“An Exceptional Thief”: RIP Alan RickmanPosted: January 14, 2016
Because we didn’t lose enough definitive talents this week, Alan Rickman has passed away. While I might have only a passing knowledge of David Bowie with which to remember him, for Alan Rickman his greatest hits are indelibly burned into my brain. And how could they not be? The man was a brilliant actor with a wholly unique presence, a performer who was destined to be iconic. He played some of the all-time great pop culture characters of the last thirty years, and cinema is so much richer for it.
The biggest caveat I (and let’s face it, most of us) can offer about my remembrance of Alan Rickman is that I never got to see him perform on-stage. Rickman was at least as accomplished in the theatre, and I’ll lament never getting the chance to see him live. As I recall, Rickman won the role of Hans Gruber based on his work in a stage production of ‘Dangerous Liaisons’ and that alone seems like a show worth seeing. Unfortunately, that experience has been lost to time, only to be enjoyed by those lucky enough to have shared it. Thankfully for the rest of us, Rickman has been immortalized in film, and thank God for that.
Obviously in discussing Rickman, one has to start with Die Hard. Hans Gruber is one of the all-time great movie villains, a bad guy of singular charisma and charm who is appealing in his lack of political conviction instead of the presence of it. Rickman covers a lot of ground in his performance, being intimidating, slimy, and often very funny in quick succession. It’s (relatively) easy to play the heavy role heavily, but to mix in off-handed humor at the same time can be that much harder. Rickman nails it though, and from his fake-Midwestern accent when pretending to be a fellow hostage to his bullshit negotiations with the LAPD he is effortlessly charming as an absolute asshole character.
And his ability with humor served him well in straight-up comedies quite well also. He is the best parts of Dogma and Galaxy Quest by a good mile or three, often using his natural theatrical gravitas and hypnotic voice to great comedic effect. In Dogma he makes the exposition effortlessly engaging (angelic mockery of human sexuality tends to be an engaging topic) and in Galaxy Quest his delivery of “By Grabthar’s hammer…” is killer in every context. Watching Rickman in those films, it becomes clear that for all the inherent British classiness in his persona, Rickman had a great sense of fun and self-deprecation about him to go with his immense talent.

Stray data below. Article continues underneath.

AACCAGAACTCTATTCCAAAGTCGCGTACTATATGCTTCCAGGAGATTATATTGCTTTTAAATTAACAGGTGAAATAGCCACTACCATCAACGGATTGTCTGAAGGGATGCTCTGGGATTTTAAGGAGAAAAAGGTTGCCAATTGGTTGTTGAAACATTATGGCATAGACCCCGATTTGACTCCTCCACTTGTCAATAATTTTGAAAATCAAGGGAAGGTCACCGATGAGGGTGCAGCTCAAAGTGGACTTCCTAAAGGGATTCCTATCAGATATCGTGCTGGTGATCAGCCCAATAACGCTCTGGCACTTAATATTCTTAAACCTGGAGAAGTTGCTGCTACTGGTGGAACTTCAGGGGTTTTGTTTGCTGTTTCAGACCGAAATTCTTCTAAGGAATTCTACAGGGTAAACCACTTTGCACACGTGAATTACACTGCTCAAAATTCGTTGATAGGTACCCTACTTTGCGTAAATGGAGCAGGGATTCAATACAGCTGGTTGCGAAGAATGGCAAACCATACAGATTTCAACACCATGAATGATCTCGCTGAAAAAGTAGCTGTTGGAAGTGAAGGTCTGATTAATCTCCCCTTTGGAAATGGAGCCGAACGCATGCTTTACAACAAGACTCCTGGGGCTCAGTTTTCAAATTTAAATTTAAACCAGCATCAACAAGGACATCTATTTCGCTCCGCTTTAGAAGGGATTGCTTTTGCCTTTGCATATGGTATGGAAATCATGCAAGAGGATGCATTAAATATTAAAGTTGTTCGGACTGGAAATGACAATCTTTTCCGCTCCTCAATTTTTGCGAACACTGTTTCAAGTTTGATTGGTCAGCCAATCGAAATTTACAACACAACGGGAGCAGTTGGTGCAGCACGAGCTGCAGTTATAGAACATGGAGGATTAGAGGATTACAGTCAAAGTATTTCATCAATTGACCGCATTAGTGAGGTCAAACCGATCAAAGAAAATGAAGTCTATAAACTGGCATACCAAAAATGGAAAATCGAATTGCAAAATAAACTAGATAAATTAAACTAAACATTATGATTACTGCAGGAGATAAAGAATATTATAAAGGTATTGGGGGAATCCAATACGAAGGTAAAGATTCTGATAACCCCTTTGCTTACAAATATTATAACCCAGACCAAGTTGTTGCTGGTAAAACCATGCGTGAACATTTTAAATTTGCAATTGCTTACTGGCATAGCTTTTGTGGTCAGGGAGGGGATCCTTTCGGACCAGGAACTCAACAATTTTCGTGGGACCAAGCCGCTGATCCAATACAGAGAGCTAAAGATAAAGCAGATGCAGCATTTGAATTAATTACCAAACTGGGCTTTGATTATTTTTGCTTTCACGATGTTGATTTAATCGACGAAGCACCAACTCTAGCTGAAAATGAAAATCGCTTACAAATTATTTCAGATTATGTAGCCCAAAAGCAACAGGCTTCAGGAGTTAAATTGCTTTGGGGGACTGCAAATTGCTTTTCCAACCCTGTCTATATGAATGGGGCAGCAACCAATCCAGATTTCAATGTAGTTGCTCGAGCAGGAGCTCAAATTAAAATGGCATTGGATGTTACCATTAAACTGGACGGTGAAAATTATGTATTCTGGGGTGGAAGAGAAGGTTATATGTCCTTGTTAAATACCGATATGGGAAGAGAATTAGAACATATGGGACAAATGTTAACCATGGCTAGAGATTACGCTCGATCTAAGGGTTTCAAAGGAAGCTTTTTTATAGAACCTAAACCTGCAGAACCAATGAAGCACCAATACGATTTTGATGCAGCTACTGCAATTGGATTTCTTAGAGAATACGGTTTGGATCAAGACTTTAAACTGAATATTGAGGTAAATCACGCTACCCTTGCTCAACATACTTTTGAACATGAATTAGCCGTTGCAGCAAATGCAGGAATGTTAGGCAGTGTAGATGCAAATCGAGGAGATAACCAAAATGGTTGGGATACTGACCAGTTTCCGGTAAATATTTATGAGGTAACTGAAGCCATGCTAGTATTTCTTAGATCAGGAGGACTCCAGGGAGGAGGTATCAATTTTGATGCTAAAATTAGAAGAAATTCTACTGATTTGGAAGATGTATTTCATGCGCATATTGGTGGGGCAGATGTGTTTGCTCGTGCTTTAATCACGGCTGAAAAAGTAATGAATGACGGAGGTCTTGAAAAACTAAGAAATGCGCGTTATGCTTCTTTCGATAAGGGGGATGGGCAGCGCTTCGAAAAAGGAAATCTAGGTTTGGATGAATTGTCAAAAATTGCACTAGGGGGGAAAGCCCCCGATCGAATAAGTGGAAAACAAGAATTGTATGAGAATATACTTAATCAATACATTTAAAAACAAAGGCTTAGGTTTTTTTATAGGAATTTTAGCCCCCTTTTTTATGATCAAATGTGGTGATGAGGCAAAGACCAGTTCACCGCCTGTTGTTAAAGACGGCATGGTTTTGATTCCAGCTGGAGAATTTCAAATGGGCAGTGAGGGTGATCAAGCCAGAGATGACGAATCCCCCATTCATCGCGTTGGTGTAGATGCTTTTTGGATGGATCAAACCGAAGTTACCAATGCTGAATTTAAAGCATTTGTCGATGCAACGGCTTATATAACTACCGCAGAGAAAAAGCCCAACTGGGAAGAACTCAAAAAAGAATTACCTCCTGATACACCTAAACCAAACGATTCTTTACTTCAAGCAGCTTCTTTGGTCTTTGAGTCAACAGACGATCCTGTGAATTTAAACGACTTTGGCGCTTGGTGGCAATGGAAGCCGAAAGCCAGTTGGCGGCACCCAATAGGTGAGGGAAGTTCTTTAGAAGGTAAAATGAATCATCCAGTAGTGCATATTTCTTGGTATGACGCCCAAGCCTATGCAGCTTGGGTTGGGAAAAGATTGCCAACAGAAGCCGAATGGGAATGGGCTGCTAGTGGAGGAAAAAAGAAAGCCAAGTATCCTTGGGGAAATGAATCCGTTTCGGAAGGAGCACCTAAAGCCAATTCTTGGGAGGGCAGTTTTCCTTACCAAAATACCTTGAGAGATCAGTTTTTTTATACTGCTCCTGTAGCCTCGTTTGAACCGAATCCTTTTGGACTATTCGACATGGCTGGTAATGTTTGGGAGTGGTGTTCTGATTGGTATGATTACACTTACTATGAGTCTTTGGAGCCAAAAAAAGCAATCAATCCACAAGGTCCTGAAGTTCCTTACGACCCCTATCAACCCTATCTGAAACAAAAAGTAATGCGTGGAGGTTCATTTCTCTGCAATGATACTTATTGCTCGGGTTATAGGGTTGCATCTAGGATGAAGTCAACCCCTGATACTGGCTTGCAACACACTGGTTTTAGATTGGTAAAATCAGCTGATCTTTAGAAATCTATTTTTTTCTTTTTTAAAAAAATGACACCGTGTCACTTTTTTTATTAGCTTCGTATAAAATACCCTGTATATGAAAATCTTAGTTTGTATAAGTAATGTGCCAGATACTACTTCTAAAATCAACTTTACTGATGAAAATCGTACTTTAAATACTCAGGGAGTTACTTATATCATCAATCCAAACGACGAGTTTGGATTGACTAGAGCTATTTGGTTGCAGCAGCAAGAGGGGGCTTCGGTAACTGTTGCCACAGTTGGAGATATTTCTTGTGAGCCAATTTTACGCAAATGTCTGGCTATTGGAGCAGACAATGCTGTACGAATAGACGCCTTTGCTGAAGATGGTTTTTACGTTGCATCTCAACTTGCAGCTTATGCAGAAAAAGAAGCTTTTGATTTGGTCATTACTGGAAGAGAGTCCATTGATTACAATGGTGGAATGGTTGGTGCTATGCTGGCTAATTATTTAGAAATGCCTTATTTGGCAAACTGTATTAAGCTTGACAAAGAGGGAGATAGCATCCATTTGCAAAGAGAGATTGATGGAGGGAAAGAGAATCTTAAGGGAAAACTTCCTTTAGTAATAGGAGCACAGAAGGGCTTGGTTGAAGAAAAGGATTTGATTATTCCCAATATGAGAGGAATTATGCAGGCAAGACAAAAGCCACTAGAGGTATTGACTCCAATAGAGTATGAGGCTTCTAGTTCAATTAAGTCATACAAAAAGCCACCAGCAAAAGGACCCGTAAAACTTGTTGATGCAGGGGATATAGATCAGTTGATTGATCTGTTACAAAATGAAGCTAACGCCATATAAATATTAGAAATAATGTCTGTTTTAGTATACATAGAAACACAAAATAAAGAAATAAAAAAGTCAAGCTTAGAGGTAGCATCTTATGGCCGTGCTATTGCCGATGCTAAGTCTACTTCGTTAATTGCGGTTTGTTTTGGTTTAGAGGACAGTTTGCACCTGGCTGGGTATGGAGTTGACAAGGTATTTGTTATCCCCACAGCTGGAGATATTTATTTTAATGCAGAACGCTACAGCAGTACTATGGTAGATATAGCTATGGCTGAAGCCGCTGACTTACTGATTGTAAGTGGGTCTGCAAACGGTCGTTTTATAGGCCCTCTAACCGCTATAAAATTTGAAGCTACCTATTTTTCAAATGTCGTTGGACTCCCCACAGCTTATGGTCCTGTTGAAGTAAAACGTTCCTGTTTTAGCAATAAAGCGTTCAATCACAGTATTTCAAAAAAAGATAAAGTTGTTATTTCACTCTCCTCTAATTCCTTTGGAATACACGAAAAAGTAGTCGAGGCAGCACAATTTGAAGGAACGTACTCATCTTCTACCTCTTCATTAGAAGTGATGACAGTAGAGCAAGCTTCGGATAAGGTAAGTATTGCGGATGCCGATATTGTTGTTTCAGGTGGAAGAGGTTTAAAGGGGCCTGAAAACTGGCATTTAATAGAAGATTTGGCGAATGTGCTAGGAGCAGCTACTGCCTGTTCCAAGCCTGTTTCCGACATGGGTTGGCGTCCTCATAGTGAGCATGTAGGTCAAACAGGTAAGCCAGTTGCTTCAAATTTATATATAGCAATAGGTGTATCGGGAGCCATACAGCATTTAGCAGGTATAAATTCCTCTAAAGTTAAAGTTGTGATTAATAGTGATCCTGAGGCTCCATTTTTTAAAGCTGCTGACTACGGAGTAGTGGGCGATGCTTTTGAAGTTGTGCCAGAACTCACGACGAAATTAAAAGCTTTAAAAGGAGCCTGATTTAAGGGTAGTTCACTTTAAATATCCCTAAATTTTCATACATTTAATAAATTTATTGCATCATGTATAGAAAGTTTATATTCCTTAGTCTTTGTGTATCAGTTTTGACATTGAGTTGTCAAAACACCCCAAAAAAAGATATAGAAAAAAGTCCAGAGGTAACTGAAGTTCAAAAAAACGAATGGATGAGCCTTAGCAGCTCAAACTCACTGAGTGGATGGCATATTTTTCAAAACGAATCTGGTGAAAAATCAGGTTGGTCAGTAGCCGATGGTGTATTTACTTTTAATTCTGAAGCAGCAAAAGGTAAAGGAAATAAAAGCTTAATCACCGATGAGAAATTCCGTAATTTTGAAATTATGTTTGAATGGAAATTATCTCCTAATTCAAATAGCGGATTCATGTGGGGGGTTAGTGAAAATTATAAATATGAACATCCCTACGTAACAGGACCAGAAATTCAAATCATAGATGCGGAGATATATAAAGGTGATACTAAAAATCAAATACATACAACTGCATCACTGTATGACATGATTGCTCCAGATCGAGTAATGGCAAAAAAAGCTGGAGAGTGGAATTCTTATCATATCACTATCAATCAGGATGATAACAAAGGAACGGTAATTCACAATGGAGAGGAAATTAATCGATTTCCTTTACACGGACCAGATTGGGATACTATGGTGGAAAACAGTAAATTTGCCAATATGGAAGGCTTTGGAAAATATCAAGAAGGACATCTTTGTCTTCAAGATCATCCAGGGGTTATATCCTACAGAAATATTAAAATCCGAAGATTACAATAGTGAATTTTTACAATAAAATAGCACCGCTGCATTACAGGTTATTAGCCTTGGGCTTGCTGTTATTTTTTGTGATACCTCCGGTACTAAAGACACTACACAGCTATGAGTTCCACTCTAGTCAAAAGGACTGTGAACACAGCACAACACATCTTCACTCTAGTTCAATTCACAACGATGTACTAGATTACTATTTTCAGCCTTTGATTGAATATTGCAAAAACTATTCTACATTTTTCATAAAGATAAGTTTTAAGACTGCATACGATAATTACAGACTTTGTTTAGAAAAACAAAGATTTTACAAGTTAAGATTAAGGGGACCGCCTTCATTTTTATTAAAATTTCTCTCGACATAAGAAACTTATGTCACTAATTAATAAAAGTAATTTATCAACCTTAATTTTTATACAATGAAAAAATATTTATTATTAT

But of course, for many in my generation, Rickman is known most immediately as Severus Snape in the Harry Potter films. And unlike some acting greats who ended their careers doing work in shallow, subpar Hollywood blockbusters, Rickman being known for Snape is both a fitting and worthy accomplishment for such a great actor. Snape was a character perfectly suited for Rickman’s talents, a figure who could be hateful, humorous, heroic and human in equal measure. Ultimately, Snape’s tragic arc was a perfect role for Rickman, and he nailed the entirety of the character over the eight-film saga. In a franchise full of great performances for great characters, Rickman was undoubtedly the greatest.
The great curse of Alan Rickman’s particular sort of charisma is that it doomed him to a life of playing villains and supporting characters rather than playing a lead role (part of me wonders how Rickman would have looked playing James Bond in the ‘80s). But, even moreso than his debut character, Rickman was an astounding thief, and often left the biggest mark on his films regardless of the size of his role. Alan Rickman was the sort of talent that could often be taken for granted… and yet I don’t think he ever really was, because he was too damn good not to appreciate in the moment.